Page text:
"isValidUser": asyncObj.isValidUser,
            "userId": asyncObj.userId,
        });
    } else {
    //no call back
    }
}

var createNewGlobalGroup = function(socket, data, asyncObj, callback) {
//wanna stop then no callback
}

Solution 2

There is no native synchronous api for mongodb/mongoose queries (and your wouldn't want one in practicality). As WiredPrarie mentions, you should chain the queries, with the second one starting after the first completes and running a callback. Here is an example:

function findVisits(placesQuery,callback){
    Places.find(placesQuery).exec(function(err,places){
        if (err || !places.length){
            console.log('there was a problem');
            callback(err, null);
        }else{
            var visitQuery = ... //however you want to filter places
            Visits.find(visitQuery).exec(function(err2,visits){
                if (err2 || !visits.length){
                    console.log('there was a problem');
                    callback(err2,null);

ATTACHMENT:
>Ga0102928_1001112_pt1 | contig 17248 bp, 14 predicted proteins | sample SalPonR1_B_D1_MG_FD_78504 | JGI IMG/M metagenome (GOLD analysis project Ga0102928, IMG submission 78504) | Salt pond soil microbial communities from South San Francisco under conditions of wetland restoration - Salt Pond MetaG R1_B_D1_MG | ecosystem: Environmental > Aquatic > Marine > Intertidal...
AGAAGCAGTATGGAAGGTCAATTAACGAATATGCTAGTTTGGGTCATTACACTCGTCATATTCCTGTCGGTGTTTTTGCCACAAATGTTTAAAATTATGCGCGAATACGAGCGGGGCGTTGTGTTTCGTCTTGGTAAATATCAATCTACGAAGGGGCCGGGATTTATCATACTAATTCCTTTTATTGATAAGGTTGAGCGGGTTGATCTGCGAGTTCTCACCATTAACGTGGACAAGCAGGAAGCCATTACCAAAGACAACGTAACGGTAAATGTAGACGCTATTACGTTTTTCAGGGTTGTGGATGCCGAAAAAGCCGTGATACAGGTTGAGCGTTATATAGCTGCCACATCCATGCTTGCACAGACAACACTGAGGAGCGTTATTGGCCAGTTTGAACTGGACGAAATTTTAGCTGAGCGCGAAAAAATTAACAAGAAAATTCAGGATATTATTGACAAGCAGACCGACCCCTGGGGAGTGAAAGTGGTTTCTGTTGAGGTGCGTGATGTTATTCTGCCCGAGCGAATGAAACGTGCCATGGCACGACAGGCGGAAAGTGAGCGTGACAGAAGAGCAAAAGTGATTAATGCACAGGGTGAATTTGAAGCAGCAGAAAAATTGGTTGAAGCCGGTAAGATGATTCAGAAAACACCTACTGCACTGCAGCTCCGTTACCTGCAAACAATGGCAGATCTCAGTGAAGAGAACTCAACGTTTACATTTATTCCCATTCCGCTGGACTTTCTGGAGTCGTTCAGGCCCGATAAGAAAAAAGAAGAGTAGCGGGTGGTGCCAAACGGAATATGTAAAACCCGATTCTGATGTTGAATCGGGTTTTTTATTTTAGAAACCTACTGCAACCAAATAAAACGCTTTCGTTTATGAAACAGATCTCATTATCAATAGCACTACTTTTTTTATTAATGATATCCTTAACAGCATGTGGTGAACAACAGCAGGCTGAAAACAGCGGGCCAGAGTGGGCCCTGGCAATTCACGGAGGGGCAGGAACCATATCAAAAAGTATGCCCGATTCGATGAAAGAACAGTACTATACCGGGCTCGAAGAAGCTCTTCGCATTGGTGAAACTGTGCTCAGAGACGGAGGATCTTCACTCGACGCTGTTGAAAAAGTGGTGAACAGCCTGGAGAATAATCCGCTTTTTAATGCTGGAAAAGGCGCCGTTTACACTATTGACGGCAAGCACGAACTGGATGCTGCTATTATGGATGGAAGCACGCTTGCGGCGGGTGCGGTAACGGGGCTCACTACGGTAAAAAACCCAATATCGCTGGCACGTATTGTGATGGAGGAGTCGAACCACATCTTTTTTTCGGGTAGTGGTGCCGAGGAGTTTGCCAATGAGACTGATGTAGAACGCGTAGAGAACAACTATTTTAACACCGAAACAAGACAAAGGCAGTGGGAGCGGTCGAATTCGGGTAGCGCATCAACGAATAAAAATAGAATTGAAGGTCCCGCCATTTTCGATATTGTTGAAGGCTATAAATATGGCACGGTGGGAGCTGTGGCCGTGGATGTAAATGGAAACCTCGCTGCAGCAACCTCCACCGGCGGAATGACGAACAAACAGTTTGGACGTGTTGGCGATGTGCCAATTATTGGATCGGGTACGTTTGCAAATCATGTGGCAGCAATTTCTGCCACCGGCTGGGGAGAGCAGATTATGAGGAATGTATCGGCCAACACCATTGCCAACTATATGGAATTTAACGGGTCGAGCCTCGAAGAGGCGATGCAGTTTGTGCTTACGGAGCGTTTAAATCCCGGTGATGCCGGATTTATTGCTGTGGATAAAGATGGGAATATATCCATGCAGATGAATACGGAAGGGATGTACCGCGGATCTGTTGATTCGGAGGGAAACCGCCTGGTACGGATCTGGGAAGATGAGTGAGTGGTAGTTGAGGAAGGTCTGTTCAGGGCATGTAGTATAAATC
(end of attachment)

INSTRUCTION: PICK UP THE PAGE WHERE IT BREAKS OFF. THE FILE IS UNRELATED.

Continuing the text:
}else{
                    callback(null, visits)
                }
            });
        }
    });
}

Solution 3

If you're using Node 8.x you can utilize async/await: https://developer.mozilla.org/en-US/docs/Web/JavaScript/Reference/Operators/await

await operator pauses execution of async function until the Promise is resolved and returns the value. This way your code will look more synchronous:

const query1 = MyModel.find({ name: /john/i }, null, { skip: 10 });
const result1 = await query1.exec();

const query2 = MyModel.find({ name: /john/i }, null, { skip: 100 });
const result2 = await query2.exec();

Queries will be executed in succession.

Solution 4

Old solution: Promises

Mongoose supports promises these days, so you can .then() your queries. For example:

app.get('/notifications', function (req, res, next) {